Happy Thursday, World readers. I hope those of you in the U.S. enjoy the long weekend ahead, even if your beach and BBQ options are limited.
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Illustration: Sarah Grillo/Axios
Secretary of State Mike Pompeo opened a press conference on Wednesday with a remarkable statement: "The media’s focus on the current pandemic risks missing the bigger picture of the challenge that’s presented by the Chinese Communist Party.”
Why it matters: In the midst of a global crisis with more than 300,000 dead and no end in sight, American foreign policy seems absorbed with China's actions at the start of the outbreak, rather than a global effort to contain and eventually end it.
Sen. Josh Hawley (R-Mo.), who is often floated as a 2024 presidential prospect, gave voice to that view in a speech on the Senate floor on Wednesday.
Hawley's primary target is the World Trade Organization, which admitted China in 2001 in what many hawks now consider the original sin of America's China policy. Hawley has introduced a joint resolution to pull the U.S. out.
That's not to say Hawley is merely shouting from the margins. Blowing up multilateral agreements and institutions to thwart China has become central to American foreign policy.
Josh Hawley. Photo: Carlos Barria-Pool/Getty Images
"We have to face the reality that the existing organizations have not kept up with the current challenges," says Richard Haass, president of the Council on Foreign Relations and author of "The World: A Brief Introduction."
The big picture: The U.S. largely led the world into the current global system. Few countries appear prepared to follow America out of it.
The bottom line: The stage is set for a momentous debate: Is abandoning the existing global order the only way to halt America's decline, as Hawley argues — or would it only hasten it?
Protesters outside the U.S. Consulate in Hong Kong, Nov. 2019. Photo: Vivek Prakash/AFP via Getty Images
It emerged today that China plans to implement a sweeping national security law for Hong Kong that could provoke a fierce backlash from pro-democracy activists there.
Why it matters: Beijing's encroachment on Hong Kong's independent legal system prompted massive protests last year that have resumed on a smaller scale as social-distancing measures lift.
By addressing this law in Beijing, China's leaders are bypassing Hong Kong's legislature and chief executive, Axios' Bethany Allen-Ebrahimian notes.
What they're saying: "This move affirms that Hong Kong as we knew it is gone and rule of law is now rule by law, with the CCP determining what the laws are and how they will be enforced," writes Bill Bishop in his Sinocism newsletter.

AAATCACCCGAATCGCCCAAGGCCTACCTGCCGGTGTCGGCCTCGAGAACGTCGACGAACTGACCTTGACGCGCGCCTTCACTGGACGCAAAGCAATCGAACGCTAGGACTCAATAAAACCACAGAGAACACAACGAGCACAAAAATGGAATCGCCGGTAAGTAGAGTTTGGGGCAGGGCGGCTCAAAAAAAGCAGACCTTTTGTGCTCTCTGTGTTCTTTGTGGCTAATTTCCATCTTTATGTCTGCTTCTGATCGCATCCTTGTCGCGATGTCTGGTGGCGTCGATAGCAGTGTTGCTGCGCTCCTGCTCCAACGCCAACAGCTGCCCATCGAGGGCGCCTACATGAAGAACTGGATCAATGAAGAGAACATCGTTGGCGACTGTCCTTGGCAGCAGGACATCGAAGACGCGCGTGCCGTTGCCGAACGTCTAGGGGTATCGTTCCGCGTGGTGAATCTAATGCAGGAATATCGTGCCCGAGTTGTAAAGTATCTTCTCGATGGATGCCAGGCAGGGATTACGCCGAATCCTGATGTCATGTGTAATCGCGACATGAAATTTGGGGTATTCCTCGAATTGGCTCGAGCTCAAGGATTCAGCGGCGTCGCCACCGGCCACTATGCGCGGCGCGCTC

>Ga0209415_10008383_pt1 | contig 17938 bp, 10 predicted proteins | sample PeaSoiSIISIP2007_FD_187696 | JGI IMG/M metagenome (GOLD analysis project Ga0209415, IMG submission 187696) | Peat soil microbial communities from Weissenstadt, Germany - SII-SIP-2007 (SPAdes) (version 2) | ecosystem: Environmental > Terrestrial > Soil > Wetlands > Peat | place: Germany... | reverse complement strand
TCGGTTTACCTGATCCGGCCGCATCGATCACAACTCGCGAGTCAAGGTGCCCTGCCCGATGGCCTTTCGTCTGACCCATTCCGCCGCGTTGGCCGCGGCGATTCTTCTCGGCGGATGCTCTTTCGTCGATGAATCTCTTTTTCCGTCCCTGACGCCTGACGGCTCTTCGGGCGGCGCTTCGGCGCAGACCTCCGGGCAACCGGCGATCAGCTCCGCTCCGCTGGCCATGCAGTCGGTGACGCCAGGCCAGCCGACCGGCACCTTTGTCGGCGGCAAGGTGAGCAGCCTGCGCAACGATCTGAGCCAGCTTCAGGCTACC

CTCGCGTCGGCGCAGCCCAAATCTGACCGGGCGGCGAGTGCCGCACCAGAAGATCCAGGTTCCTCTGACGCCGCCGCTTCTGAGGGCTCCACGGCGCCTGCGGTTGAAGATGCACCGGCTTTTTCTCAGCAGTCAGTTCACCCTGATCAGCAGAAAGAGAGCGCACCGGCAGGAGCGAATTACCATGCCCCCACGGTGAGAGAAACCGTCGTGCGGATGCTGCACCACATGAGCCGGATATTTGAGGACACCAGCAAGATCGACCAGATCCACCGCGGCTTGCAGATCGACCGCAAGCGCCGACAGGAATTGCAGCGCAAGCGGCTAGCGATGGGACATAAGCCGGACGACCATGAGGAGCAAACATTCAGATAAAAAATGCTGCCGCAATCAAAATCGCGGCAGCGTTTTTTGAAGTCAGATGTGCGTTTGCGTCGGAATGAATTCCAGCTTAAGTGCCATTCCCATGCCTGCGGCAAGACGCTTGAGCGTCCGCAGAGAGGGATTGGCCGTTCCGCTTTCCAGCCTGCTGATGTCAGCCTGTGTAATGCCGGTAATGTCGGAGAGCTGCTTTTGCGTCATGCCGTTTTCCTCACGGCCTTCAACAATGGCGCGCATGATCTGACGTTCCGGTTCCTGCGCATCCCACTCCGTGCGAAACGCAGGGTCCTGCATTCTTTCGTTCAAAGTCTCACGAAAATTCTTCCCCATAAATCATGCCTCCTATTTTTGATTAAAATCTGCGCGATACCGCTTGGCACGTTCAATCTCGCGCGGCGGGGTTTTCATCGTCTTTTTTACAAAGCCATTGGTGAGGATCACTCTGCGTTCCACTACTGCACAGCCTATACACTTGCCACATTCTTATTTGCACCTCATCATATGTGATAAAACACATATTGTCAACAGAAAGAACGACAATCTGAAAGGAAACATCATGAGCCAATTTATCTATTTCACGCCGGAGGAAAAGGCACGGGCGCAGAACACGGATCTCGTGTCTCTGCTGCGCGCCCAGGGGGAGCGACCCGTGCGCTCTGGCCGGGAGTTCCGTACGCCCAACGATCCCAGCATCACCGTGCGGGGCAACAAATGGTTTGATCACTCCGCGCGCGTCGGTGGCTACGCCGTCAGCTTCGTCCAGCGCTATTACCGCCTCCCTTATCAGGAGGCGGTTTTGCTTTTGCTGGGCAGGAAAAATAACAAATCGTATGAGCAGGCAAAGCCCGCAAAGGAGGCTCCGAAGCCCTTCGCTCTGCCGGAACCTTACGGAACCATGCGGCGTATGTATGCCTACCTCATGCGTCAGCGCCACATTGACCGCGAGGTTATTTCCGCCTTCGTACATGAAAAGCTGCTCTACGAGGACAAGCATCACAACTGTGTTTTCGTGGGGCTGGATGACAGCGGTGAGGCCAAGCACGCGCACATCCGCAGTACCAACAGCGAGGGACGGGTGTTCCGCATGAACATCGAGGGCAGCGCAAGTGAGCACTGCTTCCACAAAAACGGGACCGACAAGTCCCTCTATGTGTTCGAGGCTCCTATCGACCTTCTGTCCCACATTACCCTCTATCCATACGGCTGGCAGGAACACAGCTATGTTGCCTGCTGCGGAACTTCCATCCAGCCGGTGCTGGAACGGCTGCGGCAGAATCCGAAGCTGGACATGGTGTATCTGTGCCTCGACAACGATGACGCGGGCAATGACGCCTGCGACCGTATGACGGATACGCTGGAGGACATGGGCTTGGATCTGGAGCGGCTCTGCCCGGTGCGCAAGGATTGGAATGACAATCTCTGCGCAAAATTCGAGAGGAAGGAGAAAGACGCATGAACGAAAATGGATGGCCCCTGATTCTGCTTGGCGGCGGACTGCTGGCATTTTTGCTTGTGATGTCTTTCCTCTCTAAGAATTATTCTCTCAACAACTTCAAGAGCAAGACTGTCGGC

What to watch: Secretary of State Mike Pompeo recently said that if Hong Kong's political freedoms are not upheld, the U.S. will consider revoking the special status that allows the city to thrive as an international financial hub.
My colleague Bethany Allen-Ebrahimian obtained a secret extradition request from China for a Uighur man who fled Xinjiang for Turkey. Dive in
Illustration: Rebecca Zisser / Axios
1. The U.S. is moving to withdraw from Open Skies, a 1992 treaty that allows NATO countries and Russia to surveil one another from the air to prevent the risk of military conflict.
2. Meanwhile, the fate of New START, the last treaty constraining the U.S. and Russian nuclear arsenals, is in the balance.
3. The Senate confirmed Rep. John Ratcliffe as the director of national intelligence in a 49-44 party-line vote today.
4. Europe came one step closer to the long-held dream of fiscal union this week, as both France and Germany signed on to the idea of the EU itself — rather than member states — raising money on the bond market that could then be spent on crisis relief, Axios' Felix Salmon writes.
5. Burundi's election went ahead yesterday with few precautions around COVID-19 and social media sites blocked — perhaps to keep reports of irregularities from spreading widely.
Americans tend to think South Korea and Germany responded effectively to the COVID-19 pandemic, while China and Italy failed to do so, according to new polling from Pew Research.
Breaking it down: The responses are sharply partisan.
There are dozens of candidate COVID-19 vaccines in development and at least eight are now in clinical evaluation — four from China, two from the U.S., one from the U.K. and one from an international collaboration, per the FT.
Why it matters: The gap between the first and last people to be vaccinated will almost certainly be months, and it could be years. The process will be dictated by some combination of geopolitics, manufacturing capacity, capitalism and — least assuredly — international cooperation.
So who goes first? Eurasia Group's GZERO Media has this helpful breakdown of the options:
These are difficult questions. Let's hope we have to answer them soon.
Xi Jinping (center) and the maskless men who lead China's Communist Party at the opening of party meetings today in Beijing. Photo: Andrea Verdelli/Getty Images
"I've seen the various stories, that someone was walking my dogs to sell arms to my dry cleaner. It's all just crazy."— Pompeo bristled at questions about the firing of the State Department's inspector general